In-seat power leaders on the extended transition to USB-C


With a growing demand for inflight power observed long before the amplification effects of COVID-19, the passenger experience industry is ready to deliver higher power USB-C sockets, while airlines — and their passengers — are certainly starting to ask for them.

Technically, what the industry calls USB-C is the USB Type-C connector offering charging via USB-3, USB-PD or other standards. But whatever they call it, airlines want it, Panasonic Avionics’ director of product management, IFE & cabin systems Eric Canal tells Runway Girl Network.

“The customer desire to provide USB-C charging options for their passengers has grown significantly over the last couple of years to encompass the majority of airlines, and spans across all cabin classes from first class to economy. In just the last couple of years, USB-C has quickly become an expectation of the airlines,” said Canal.

But the delays in making USB-C the default mainstream in the consumer market has slowed its spread to aircraft.

“In 2018 we expected that USB-C adoption would have been faster,” says Burrana chief executive David Pook. “But the complexity of the ‘one stop shop interface’ has led to slower adoption with most devices performing best on proprietary cables and chargers, leading to less mass adoption.”

A USB-A socket on a Virgin premium suite, with gold and pink hues

Lead-time is an issue. Even on Virgin Atlantic’s newest aircraft, it’s only USB-A still, suggesting we’re very early into the transition. Image: John Walton

KID-Systeme’s director of sales, Mark Friebel, concurs on the proprietary factor. “A lot of technological advances have been made. Fast charging is one of the USPs [unique selling points] of smartphones today. But a sad truth is, that most of the fast charging devices have proprietary solutions with no common standard.”

Airlines, meanwhile, could usefully learn from the experience by making sure they’re on top of future technological changes ahead of the curve. Astronics’ director of business development Dennis Markert notes that “USB Type-C was very new at the time and many of our initial customers were not yet fully up to speed on the performance specifications and the functionality, including many benefits of USB Type-C.”

A Cathay premium seat with multiple outlets, including for AC power and three-pronged receptacle

Keeping up with the proverbial consumer electronics Joneses has not always been an industry strength. Image: John Walton

In the meantime, combination USB-A and -C installations are growing to manage this extended transition period from USB-A to USB-C throughout the aircraft.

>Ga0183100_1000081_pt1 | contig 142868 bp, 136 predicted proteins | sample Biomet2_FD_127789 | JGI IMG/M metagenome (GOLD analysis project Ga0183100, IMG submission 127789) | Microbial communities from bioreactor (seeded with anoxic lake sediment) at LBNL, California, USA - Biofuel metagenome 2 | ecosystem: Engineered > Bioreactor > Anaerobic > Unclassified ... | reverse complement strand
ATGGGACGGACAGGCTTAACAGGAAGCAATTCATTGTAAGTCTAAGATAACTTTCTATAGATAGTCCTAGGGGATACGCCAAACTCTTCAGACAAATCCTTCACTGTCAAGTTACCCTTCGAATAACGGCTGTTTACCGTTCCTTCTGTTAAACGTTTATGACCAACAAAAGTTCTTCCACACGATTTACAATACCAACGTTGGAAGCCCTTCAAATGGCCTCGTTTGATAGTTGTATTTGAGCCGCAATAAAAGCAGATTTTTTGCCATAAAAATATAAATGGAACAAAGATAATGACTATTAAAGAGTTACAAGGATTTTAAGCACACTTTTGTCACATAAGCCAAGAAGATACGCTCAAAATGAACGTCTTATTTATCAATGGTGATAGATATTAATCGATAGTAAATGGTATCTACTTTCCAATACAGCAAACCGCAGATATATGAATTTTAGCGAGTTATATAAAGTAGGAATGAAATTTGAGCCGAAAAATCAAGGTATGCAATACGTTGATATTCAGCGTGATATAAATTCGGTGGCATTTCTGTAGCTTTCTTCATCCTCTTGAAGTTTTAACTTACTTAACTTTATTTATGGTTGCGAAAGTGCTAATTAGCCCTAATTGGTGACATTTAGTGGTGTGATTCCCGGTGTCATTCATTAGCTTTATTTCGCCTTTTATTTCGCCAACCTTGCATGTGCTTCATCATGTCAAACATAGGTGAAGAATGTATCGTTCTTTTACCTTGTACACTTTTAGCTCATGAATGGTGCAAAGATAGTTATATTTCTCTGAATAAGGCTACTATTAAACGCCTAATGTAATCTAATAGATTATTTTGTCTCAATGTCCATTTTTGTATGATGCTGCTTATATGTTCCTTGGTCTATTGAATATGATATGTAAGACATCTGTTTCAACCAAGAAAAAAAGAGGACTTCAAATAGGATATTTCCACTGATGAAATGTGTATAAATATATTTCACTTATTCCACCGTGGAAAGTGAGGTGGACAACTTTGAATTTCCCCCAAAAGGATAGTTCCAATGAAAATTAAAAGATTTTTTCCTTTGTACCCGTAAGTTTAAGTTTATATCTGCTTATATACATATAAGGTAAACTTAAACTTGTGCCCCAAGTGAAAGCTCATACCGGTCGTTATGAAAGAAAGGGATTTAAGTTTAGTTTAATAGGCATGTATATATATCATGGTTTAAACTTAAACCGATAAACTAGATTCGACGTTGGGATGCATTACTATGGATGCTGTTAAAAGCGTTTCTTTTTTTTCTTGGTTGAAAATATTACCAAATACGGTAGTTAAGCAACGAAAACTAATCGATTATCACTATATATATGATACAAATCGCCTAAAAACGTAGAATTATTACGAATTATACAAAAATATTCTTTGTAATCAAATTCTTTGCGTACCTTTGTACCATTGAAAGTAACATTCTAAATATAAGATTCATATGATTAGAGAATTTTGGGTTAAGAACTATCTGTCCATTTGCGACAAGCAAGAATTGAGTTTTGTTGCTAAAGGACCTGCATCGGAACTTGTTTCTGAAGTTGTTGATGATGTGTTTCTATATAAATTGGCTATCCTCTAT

“At this stage, it is not a replacement to USB-A but rather a supplement,” explains Safran Passenger Innovations’ vice president for products and strategy Ben Asmar. “Currently, we see airlines wanting both USB-A and USB-C in order to be ‘futureproof’ as the latter becomes more common in consumer electronic devices.”

Combined USB-A and -C power seems to be a trending inflight power topic. Image: John Walton

That’s particularly true towards the rear of the aircraft, where shrinking pitch means that laptops are impractical.

“I would say at least 70% of Request for Proposals we received this year requested USB-C in their configurations,” Safran’s Asmar estimates. “At the moment, this is in addition to USB-A. However in economy, more often than not, it is a replacement for AC outlets. In premium classes, we are still seeing AC as a requirement, with premium economy moving more towards USB-C.”


Fundamentally, though, the amount of power available on the aircraft remains a challenge, IFPL’s Mark Reed says.

“There are different ways to approach this, either lower power per outlet or a managed power balance system. Providing high power to all seats, at all times, isn’t practical and so long as the passenger devices have enough power to keep running then also not necessary.”

Looking towards the future, a common refrain is that wireless charging’s lower power transfer and the need for devices to remain on the charger remain unconvincing outside the premium cabin context.

“Wireless charging is currently unable to support the high power levels of USB-C, making its usability much more limited,” concludes Panasonic’s Eric Canal.

“Today, wireless charging is mainly relegated to only smart phones. In the future, as wireless charging is able to support higher power levels, we may see a broader adoption of wireless charging in both the general market as well as throughout the airline cabin.”

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